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Related to trimerous: tetramerous


1. Having three similar segments or parts.
2. Botany Having flower parts, such as petals, sepals, and stamens, in sets of three.

trim′er·y n.
American Heritage® Dictionary of the English Language, Fifth Edition. Copyright © 2016 by Houghton Mifflin Harcourt Publishing Company. Published by Houghton Mifflin Harcourt Publishing Company. All rights reserved.


1. (Botany) (of plants) having parts arranged in groups of three
2. (Zoology) consisting of or having three parts
Collins English Dictionary – Complete and Unabridged, 12th Edition 2014 © HarperCollins Publishers 1991, 1994, 1998, 2000, 2003, 2006, 2007, 2009, 2011, 2014


(ˈtrɪm ər əs)

1. (of flowers) having members in each whorl in groups of three.
2. (of arthropods) having three segments or parts.
[1820–30; < New Latin trimerus; see trimer, -ous]
Random House Kernerman Webster's College Dictionary, © 2010 K Dictionaries Ltd. Copyright 2005, 1997, 1991 by Random House, Inc. All rights reserved.
References in periodicals archive ?
Because the perianth is trimerous in Hedyosmum and the reconstructed common ancestor of mesangiosperms (Doyle & Endress, 2011; Sauquet et al., 2017).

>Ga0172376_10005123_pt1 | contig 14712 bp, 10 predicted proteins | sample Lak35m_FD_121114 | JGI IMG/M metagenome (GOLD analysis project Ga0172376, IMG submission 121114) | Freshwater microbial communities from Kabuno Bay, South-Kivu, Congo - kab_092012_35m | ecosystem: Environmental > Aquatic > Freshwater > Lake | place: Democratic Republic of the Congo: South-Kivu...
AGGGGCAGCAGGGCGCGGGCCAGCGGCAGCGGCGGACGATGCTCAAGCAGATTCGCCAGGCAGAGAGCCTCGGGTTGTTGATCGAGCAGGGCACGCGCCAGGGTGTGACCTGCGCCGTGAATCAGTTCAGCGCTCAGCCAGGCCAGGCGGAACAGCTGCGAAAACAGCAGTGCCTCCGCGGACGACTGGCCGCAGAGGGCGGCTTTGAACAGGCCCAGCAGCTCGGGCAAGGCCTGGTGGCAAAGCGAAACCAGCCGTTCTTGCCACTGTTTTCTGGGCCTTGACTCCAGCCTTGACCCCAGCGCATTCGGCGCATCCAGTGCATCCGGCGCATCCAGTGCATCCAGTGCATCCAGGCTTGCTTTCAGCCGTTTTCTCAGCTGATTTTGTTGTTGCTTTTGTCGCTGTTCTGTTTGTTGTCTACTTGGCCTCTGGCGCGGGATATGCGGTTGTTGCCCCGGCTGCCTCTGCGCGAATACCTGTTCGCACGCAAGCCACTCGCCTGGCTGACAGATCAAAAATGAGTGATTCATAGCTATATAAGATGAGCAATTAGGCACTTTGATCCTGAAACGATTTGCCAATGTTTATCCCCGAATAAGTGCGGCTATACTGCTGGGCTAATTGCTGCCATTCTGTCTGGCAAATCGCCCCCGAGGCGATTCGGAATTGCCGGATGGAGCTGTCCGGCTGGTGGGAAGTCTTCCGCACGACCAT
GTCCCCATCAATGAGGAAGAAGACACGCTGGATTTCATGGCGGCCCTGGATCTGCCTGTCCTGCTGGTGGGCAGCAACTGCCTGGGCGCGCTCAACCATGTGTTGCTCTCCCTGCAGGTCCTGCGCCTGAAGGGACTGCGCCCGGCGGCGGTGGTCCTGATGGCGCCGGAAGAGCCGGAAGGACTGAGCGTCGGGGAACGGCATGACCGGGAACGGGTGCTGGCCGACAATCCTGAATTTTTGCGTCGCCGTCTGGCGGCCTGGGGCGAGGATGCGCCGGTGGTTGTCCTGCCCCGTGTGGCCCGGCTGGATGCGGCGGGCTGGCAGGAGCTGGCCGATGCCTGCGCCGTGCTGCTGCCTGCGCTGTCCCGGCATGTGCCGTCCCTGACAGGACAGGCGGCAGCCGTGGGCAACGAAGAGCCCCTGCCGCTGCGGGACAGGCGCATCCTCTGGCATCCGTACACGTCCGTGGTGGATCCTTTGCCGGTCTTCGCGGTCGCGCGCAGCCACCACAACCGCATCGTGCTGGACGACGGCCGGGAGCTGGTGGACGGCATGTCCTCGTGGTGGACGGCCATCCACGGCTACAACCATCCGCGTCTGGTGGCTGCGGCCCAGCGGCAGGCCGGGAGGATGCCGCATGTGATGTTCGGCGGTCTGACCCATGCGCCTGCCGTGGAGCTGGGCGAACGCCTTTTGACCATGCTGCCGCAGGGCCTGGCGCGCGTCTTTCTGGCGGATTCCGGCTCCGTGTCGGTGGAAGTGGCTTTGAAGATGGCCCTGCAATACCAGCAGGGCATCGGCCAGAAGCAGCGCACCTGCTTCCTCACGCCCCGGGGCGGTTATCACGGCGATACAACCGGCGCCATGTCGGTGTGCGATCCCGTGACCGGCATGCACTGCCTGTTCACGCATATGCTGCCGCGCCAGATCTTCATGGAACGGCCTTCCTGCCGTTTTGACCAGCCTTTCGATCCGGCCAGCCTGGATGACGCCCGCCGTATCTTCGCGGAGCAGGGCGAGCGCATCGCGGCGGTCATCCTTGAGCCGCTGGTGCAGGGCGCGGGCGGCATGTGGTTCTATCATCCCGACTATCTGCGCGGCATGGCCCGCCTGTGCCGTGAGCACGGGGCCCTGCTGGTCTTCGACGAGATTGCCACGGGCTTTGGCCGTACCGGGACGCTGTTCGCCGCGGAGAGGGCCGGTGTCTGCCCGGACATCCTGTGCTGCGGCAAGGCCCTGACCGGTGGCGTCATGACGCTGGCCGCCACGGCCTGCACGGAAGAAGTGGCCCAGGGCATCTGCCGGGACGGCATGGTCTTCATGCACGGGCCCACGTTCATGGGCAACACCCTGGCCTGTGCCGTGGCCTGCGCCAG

As an evolutionary old family the Annonaceae exhibit floral morphological characters which they partly share with other representatives of the order Magnoliales and further basal angiosperms, such as hermaphrodititic flowers, a usually trimerous perianth, and numerous stamens and carpels with a helical arrangement along an elongated, mostly convex receptacle.
The pistillate flowers are cream in color, pyramidal, asymmetrical and trimerous, 4.92 to 7.24 mm in length and 4.44 to 6.09 mm in width (Table 2).
Staminate flower symmetrical, trimerous, from barely to widely open at anthesis; sepals 3 short, [+ or -]triangular, sometimes basally connate; petals 3, much exceeding the sepals, valvate, boat-shaped, straight or reflexed, basally connate; stamens 3-12, anthers small, [+ or -]oval-linear, versatile, latrorse; pistillode present, minute, trifid, or absent.
Abbe (1935, 1974) studied floral vasculatures of all genera of Betulaceae and concluded that the ancestral inflorescences of Betulaceae were compound spikes consisting of cymes each with three flowers and the most primitive flowers are bisexual and trimerous with tricarpellary ovaries.